The move follows a strategic review of Carlsberg’s Russian operations announced on March 9th, which led to “the difficult and immediate decision to seek a full disposal of our business in Russia, which we believe is the right thing to do in the current environment,” the company said in a statement.
“Upon completion we will have no presence in Russia,” it said.
Carlsberg owns Russian brewer Baltika Brewery, whose employees represent a fifth of the beermaker’s global workforce.
“We deeply regret the consequences of this decision for our 8,400 employees in Russia,” it said.
“Until the completion of the process, we will maintain the recently announced reduced level of operations to sustain the livelihoods of these employees and their families,” Carlsberg chief executive Cees ‘t Hart said, adding that any profits generated would be “donated to relief organisations.”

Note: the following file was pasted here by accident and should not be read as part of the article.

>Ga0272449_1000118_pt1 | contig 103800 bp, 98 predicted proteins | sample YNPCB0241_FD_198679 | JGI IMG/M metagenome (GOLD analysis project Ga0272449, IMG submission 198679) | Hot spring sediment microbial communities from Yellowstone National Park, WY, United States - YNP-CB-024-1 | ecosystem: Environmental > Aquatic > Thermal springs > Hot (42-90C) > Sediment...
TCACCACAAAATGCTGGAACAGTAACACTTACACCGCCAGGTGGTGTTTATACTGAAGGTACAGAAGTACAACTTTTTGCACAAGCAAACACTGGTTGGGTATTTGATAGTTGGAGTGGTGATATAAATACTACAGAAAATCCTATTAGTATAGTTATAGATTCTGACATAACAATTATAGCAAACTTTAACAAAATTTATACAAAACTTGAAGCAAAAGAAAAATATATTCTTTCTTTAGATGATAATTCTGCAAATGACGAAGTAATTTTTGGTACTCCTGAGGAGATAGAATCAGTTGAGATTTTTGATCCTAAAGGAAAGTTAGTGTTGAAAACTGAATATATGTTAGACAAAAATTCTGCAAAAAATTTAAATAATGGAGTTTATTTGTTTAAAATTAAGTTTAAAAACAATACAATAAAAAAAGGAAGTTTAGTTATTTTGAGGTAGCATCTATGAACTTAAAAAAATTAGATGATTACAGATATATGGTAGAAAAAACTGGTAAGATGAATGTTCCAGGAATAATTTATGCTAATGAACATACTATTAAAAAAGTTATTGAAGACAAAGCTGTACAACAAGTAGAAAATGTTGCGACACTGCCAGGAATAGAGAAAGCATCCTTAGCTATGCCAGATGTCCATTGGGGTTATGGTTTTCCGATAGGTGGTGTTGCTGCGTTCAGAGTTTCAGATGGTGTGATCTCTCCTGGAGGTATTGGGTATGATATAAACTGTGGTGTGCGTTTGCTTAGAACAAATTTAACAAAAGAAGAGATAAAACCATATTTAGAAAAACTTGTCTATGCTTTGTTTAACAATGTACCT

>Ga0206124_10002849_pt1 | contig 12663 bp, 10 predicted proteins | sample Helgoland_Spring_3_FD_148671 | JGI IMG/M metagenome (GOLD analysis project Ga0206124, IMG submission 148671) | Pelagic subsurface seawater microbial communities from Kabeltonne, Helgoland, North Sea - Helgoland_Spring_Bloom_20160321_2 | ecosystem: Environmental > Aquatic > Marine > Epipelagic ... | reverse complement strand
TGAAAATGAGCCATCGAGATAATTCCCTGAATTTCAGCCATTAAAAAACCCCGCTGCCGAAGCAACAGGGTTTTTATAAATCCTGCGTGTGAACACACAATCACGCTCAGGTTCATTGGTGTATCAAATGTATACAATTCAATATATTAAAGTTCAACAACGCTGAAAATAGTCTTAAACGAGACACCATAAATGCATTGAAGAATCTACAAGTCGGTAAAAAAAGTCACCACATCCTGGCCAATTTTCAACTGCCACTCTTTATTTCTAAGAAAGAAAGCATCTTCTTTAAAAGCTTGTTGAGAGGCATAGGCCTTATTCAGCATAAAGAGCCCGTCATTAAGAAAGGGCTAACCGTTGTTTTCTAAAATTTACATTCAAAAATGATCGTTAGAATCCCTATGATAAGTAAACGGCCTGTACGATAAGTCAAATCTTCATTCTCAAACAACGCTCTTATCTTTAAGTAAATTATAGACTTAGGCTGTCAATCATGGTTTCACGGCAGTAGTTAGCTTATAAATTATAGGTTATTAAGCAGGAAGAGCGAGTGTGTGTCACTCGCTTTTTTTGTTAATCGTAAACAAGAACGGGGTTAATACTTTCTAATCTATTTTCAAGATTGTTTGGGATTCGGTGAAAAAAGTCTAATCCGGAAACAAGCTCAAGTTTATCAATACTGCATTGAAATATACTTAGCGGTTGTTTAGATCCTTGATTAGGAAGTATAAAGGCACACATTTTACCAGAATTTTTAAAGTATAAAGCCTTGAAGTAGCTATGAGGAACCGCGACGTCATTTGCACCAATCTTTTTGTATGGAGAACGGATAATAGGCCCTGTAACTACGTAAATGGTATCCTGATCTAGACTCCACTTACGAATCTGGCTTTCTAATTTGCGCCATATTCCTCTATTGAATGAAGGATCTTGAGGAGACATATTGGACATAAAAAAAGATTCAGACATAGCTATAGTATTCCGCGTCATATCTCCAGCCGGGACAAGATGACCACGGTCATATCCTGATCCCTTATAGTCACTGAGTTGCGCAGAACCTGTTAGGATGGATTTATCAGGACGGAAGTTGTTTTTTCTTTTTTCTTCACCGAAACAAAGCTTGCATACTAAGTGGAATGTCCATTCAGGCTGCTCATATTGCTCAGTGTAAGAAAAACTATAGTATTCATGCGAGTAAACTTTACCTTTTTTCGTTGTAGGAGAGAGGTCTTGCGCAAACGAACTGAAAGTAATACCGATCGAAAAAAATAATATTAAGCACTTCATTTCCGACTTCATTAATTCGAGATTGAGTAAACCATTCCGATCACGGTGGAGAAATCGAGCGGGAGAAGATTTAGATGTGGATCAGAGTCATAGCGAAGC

In 2021, Carlsberg’s Russian business reported a revenue of 6.5 billion Danish kroner ($957 million, 874 million euros) and an operating profit of 682 million.
As a result of the decision, revenues from the Russian operations would not be included in the company’s earnings going forward, and the company said it would “later provide further details on the accounting impact of the planned disposal.”
Shares in Carlsberg were up over seven percent on the Copenhagen stock exchange following the announcement.
Heineken said its departure from Russia would cost the company 400 million euros.